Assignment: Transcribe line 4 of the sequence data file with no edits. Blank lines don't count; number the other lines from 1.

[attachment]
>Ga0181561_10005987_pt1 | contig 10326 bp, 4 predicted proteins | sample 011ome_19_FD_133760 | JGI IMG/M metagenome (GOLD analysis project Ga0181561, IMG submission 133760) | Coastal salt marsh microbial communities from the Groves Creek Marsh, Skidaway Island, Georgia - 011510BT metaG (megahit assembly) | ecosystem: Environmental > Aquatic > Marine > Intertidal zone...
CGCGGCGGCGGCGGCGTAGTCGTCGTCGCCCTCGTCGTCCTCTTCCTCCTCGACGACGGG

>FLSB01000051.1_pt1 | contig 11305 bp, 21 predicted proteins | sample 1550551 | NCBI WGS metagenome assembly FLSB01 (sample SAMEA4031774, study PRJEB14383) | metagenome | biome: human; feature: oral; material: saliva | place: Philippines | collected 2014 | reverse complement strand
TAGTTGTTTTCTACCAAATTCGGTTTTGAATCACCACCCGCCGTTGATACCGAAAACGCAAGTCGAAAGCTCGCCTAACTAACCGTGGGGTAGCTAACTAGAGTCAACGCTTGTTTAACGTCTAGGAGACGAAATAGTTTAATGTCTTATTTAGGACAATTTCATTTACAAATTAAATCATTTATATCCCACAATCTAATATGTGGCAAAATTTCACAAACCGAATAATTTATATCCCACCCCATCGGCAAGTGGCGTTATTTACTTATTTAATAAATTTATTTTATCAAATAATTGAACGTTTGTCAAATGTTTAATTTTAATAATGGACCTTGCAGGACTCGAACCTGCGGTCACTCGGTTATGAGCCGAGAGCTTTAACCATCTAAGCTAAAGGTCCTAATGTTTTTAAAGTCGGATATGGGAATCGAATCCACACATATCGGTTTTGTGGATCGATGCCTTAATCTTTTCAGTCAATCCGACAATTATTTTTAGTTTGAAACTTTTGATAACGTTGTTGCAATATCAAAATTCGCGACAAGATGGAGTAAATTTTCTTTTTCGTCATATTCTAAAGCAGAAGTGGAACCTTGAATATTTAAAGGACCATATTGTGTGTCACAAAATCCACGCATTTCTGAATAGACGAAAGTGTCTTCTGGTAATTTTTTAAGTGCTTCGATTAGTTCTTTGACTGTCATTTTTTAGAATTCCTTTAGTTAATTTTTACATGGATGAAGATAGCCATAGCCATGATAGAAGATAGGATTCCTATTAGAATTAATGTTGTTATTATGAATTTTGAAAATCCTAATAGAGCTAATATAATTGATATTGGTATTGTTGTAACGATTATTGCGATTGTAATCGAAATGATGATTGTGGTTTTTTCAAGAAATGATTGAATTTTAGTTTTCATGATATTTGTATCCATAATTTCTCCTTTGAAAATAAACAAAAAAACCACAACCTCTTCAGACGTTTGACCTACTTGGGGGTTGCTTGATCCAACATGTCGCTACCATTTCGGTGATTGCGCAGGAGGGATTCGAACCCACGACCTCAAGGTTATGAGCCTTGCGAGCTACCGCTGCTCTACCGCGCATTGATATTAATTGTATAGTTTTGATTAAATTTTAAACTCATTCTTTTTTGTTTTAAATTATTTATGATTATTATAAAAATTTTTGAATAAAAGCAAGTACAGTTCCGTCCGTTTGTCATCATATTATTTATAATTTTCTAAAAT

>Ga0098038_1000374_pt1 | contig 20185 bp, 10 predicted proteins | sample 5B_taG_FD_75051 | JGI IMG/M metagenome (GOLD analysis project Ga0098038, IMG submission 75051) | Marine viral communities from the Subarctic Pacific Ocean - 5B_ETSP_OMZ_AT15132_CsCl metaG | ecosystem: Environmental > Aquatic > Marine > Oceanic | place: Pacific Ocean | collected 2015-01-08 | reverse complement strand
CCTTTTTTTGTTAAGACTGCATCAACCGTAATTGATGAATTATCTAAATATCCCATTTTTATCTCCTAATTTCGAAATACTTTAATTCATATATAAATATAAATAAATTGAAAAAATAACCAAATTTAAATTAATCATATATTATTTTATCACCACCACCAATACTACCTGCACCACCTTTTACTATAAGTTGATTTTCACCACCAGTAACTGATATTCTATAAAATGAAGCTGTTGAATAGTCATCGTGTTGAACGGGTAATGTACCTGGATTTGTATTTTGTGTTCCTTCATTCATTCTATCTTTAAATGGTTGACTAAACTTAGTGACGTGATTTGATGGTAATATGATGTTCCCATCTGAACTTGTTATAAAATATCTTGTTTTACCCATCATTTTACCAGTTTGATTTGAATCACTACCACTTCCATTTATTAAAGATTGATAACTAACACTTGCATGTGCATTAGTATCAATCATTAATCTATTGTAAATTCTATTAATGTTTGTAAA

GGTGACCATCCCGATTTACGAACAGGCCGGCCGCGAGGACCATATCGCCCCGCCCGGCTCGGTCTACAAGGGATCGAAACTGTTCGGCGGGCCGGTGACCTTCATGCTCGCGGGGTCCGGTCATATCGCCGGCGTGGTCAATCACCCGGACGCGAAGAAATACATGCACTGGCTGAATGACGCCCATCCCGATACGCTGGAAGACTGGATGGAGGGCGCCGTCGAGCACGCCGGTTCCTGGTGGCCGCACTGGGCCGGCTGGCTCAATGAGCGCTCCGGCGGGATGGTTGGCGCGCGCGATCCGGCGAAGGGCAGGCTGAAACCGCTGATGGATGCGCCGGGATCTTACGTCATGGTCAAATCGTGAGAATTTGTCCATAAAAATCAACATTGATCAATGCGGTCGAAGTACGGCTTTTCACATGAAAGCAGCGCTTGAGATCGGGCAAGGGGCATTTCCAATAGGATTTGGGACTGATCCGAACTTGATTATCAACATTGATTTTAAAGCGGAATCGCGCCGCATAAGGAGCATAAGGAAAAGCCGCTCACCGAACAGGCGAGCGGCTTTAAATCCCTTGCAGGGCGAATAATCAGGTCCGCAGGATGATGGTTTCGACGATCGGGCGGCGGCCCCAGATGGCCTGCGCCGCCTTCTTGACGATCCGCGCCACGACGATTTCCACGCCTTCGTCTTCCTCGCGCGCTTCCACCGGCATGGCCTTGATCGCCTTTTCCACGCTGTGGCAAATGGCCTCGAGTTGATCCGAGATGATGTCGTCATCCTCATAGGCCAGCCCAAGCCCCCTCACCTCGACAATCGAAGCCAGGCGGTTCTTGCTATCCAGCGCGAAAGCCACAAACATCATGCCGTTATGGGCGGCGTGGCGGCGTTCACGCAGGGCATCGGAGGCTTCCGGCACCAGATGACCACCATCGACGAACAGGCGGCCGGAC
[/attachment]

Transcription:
TAGTTGTTTTCTACCAAATTCGGTTTTGAATCACCACCCGCCGTTGATACCGAAAACGCAAGTCGAAAGCTCGCCTAACTAACCGTGGGGTAGCTAACTAGAGTCAACGCTTGTTTAACGTCTAGGAGACGAAATAGTTTAATGTCTTATTTAGGACAATTTCATTTACAAATTAAATCATTTATATCCCACAATCTAATATGTGGCAAAATTTCACAAACCGAATAATTTATATCCCACCCCATCGGCAAGTGGCGTTATTTACTTATTTAATAAATTTATTTTATCAAATAATTGAACGTTTGTCAAATGTTTAATTTTAATAATGGACCTTGCAGGACTCGAACCTGCGGTCACTCGGTTATGAGCCGAGAGCTTTAACCATCTAAGCTAAAGGTCCTAATGTTTTTAAAGTCGGATATGGGAATCGAATCCACACATATCGGTTTTGTGGATCGATGCCTTAATCTTTTCAGTCAATCCGACAATTATTTTTAGTTTGAAACTTTTGATAACGTTGTTGCAATATCAAAATTCGCGACAAGATGGAGTAAATTTTCTTTTTCGTCATATTCTAAAGCAGAAGTGGAACCTTGAATATTTAAAGGACCATATTGTGTGTCACAAAATCCACGCATTTCTGAATAGACGAAAGTGTCTTCTGGTAATTTTTTAAGTGCTTCGATTAGTTCTTTGACTGTCATTTTTTAGAATTCCTTTAGTTAATTTTTACATGGATGAAGATAGCCATAGCCATGATAGAAGATAGGATTCCTATTAGAATTAATGTTGTTATTATGAATTTTGAAAATCCTAATAGAGCTAATATAATTGATATTGGTATTGTTGTAACGATTATTGCGATTGTAATCGAAATGATGATTGTGGTTTTTTCAAGAAATGATTGAATTTTAGTTTTCATGATATTTGTATCCATAATTTCTCCTTTGAAAATAAACAAAAAAACCACAACCTCTTCAGACGTTTGACCTACTTGGGGGTTGCTTGATCCAACATGTCGCTACCATTTCGGTGATTGCGCAGGAGGGATTCGAACCCACGACCTCAAGGTTATGAGCCTTGCGAGCTACCGCTGCTCTACCGCGCATTGATATTAATTGTATAGTTTTGATTAAATTTTAAACTCATTCTTTTTTGTTTTAAATTATTTATGATTATTATAAAAATTTTTGAATAAAAGCAAGTACAGTTCCGTCCGTTTGTCATCATATTATTTATAATTTTCTAAAAT